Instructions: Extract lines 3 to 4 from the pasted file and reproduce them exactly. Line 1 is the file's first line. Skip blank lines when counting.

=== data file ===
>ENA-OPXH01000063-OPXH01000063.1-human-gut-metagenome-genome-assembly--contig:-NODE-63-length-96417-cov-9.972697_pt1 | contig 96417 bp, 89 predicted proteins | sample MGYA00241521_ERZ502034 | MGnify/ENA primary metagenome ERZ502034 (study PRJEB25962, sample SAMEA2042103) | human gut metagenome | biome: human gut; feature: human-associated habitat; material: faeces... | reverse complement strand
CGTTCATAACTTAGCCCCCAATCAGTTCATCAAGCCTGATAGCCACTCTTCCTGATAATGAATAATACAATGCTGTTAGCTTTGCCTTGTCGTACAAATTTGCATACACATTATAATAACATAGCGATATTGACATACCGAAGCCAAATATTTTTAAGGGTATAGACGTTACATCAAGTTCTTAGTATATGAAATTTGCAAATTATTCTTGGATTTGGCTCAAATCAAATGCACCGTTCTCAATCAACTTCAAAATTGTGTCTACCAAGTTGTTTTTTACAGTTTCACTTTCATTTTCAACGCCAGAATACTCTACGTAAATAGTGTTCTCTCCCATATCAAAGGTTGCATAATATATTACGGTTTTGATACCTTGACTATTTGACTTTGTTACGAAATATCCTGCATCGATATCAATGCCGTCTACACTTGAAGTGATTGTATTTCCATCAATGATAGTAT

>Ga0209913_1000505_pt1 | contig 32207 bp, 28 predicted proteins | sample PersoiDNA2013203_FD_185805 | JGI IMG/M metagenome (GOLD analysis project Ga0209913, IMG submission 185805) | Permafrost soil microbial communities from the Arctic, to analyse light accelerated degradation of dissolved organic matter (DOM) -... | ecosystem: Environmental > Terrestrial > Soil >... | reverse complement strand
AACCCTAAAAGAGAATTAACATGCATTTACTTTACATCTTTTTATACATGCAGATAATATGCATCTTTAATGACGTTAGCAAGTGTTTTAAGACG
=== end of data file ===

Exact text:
>Ga0209913_1000505_pt1 | contig 32207 bp, 28 predicted proteins | sample PersoiDNA2013203_FD_185805 | JGI IMG/M metagenome (GOLD analysis project Ga0209913, IMG submission 185805) | Permafrost soil microbial communities from the Arctic, to analyse light accelerated degradation of dissolved organic matter (DOM) -... | ecosystem: Environmental > Terrestrial > Soil >... | reverse complement strand
AACCCTAAAAGAGAATTAACATGCATTTACTTTACATCTTTTTATACATGCAGATAATATGCATCTTTAATGACGTTAGCAAGTGTTTTAAGACG